At least 10 cases of the deadly multidrug resistant (MDR) tuberculosis (TB) have been registered in Malawi this year,besides registering increased cases of ordinary TB health officials say.
The report created fears in the public domain on safety of people on issues of MDR TB which is deadly and claims a lot of lives.
So far, 2011 alone out of about 300 people that have been diagnosed with MDR TB, about 8 death cases have been registered.
“TB is an epidemic that is killing millions of people worldwide. This is why we are so much into awareness and testing campaigns in the district,”said Blantyre District Health Officer (DHO) Owen Malema at Sigerege Primary School in Blantyre during the commemoration of World TB Day.
Malema said his office has observed increased cases of pulmonary TB and multi-drug resistant cases which are difficult and expensive to treat.
He, however, said cure rate has risen from 78 to 86 percent, but early detection is still a challenge.
“This is being achieved because of increased turn up for testing and spreading of sputum collecting centres across the communities,” he said.
But TB control program manager James Mpunga allayed fears of the MDR TB following a research that was done on the disease.
Mpunga told capital fm a recent national survey that was conducted in 2011 has established that the prevalence rate of the disease is not worrisome as much as its nature.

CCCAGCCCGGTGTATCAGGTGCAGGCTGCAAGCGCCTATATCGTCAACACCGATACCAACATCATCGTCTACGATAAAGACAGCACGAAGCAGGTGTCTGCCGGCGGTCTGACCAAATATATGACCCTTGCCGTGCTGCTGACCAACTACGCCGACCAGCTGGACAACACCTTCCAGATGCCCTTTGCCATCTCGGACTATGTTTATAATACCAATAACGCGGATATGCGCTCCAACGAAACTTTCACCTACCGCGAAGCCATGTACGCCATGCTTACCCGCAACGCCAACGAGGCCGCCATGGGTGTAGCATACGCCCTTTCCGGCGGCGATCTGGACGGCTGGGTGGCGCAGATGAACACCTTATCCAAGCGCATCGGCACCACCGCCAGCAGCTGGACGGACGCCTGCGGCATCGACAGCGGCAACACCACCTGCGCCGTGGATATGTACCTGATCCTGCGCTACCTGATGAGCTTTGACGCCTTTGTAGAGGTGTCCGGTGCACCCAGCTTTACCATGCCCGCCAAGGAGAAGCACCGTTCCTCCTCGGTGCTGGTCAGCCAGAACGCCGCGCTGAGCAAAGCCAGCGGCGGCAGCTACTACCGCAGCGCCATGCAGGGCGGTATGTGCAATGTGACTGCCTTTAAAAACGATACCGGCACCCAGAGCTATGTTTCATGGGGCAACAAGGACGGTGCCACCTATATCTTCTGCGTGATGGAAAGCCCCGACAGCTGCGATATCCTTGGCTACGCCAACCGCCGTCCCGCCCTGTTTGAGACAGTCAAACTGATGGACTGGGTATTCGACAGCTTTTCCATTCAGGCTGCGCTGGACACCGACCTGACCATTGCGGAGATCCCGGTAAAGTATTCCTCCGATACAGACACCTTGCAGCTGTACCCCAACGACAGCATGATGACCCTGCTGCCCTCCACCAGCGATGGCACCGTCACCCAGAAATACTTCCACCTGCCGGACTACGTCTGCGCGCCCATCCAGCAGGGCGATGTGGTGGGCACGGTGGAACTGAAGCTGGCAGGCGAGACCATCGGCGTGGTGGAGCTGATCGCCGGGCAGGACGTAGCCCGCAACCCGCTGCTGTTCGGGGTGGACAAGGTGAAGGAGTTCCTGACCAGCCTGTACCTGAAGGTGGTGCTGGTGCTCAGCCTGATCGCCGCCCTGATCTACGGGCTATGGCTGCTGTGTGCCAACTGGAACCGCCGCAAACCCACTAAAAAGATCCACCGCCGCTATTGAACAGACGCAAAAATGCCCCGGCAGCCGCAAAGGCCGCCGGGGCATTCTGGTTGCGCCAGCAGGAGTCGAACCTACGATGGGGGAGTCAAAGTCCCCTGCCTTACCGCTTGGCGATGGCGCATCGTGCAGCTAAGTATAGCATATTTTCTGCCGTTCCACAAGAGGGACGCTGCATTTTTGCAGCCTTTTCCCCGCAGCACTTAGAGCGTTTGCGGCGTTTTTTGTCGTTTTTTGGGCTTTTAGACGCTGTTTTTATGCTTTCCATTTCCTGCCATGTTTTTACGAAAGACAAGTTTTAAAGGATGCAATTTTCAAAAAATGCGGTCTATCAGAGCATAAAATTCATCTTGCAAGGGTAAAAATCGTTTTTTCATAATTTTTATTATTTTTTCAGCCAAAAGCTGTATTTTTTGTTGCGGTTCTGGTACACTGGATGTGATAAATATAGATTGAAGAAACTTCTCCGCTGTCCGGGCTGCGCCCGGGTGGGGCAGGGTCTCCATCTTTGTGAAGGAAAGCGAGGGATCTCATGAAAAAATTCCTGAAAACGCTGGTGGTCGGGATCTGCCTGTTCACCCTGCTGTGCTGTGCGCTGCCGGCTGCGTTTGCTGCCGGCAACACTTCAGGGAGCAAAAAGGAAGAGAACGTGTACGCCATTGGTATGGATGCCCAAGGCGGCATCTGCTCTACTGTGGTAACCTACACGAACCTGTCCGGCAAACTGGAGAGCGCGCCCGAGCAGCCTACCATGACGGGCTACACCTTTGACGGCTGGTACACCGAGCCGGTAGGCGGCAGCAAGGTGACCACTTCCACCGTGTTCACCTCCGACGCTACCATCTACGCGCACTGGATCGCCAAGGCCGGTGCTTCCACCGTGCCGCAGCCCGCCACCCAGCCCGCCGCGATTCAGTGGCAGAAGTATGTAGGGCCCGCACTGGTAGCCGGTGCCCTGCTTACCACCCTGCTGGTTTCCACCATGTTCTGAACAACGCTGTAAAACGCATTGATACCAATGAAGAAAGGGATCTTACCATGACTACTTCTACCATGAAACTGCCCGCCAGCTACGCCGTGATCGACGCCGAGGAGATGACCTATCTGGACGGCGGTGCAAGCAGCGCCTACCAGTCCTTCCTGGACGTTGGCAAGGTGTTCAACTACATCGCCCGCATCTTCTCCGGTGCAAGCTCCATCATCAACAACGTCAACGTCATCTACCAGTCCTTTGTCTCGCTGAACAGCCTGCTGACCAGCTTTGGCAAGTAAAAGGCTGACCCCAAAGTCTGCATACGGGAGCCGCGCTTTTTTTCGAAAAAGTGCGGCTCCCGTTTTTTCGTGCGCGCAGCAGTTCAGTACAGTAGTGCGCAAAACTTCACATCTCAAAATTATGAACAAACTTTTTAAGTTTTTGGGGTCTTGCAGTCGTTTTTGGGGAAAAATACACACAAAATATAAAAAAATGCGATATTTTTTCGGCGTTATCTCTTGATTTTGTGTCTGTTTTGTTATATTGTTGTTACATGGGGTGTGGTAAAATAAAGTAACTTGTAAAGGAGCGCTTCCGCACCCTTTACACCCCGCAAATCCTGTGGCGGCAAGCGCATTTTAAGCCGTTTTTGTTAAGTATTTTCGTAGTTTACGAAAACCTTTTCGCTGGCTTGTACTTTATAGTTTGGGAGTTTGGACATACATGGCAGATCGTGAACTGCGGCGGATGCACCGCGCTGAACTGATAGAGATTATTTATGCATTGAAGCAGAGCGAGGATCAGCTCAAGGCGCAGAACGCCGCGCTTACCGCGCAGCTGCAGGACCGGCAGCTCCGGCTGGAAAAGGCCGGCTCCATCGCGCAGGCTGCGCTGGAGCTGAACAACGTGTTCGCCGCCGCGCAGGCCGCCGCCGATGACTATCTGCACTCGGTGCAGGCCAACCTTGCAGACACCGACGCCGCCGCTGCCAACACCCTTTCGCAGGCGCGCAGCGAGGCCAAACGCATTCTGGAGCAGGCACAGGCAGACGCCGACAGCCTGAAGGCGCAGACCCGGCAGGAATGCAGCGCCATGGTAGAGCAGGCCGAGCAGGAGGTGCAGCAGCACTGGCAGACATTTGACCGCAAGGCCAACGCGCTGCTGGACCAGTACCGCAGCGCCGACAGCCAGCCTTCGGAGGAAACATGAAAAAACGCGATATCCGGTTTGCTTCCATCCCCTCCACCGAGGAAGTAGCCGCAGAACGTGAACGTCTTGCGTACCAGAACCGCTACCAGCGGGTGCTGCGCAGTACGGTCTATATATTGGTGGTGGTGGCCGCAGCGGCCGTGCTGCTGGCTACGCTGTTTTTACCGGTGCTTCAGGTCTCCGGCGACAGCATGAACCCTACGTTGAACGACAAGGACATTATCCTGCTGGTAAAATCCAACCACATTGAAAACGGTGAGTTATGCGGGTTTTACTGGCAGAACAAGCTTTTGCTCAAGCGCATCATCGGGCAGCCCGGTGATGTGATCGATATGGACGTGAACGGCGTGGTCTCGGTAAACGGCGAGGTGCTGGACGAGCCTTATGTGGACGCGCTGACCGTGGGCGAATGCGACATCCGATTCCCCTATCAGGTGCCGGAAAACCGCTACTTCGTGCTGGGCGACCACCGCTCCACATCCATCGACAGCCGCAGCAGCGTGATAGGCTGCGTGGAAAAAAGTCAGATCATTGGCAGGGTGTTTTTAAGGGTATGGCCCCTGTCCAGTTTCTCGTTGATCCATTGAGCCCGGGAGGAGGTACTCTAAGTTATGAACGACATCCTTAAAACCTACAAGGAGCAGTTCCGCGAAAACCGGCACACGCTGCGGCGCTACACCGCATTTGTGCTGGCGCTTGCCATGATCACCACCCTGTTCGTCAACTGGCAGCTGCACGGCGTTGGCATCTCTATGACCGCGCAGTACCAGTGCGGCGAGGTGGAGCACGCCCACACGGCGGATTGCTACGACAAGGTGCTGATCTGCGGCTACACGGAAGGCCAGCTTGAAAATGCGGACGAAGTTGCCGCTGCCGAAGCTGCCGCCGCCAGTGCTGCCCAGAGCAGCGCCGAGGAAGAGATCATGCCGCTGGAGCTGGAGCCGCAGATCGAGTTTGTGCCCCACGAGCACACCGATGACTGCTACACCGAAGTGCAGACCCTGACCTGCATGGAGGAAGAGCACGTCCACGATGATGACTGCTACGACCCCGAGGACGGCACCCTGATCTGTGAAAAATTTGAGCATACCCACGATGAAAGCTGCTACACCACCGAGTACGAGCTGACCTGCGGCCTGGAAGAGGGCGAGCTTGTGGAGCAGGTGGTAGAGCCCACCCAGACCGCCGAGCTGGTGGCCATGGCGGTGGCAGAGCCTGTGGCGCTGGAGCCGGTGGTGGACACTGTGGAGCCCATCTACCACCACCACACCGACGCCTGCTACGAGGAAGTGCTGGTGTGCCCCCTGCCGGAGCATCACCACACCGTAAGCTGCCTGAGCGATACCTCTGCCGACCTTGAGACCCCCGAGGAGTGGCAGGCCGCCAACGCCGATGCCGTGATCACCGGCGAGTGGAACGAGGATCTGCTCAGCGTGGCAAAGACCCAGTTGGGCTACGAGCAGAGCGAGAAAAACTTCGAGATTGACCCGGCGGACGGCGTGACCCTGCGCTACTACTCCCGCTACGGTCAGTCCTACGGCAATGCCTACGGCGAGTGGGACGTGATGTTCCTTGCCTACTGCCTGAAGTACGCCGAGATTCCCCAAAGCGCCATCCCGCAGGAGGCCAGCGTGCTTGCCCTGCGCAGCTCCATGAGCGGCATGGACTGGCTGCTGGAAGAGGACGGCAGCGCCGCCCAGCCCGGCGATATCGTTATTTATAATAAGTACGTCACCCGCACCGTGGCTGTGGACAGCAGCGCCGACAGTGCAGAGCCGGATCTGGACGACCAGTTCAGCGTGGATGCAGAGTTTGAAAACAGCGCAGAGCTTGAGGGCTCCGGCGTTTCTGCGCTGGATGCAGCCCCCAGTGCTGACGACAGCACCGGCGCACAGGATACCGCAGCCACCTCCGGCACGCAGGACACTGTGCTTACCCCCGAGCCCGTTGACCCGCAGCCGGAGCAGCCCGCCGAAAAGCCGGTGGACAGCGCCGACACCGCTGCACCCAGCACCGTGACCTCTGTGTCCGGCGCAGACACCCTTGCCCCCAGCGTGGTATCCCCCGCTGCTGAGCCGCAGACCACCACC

Recently researchers at the Malawi Liverpool Welcome Trust recommended that the government and other NGOs create deliberate policies that will encourage men to access health care services.
Their comments follow research results that most men are not seeking health care despite having TB signs and symptoms, a development that is spreading the disease in the community.
Wellcome Trust Science Communication Officer Tamara Chipasula said TB is prone to high density areas hence the choice of Chilomoni for the commemoration.
“We are raising awareness especially in schools because children are vulnerable to TB and everyone should take responsibility in fighting the disease,” she said.
The day, which was commemorated under the theme “Stop TB in my Lifetime,” was organised by MLWT with funding from its research projects in conjunction with the office.
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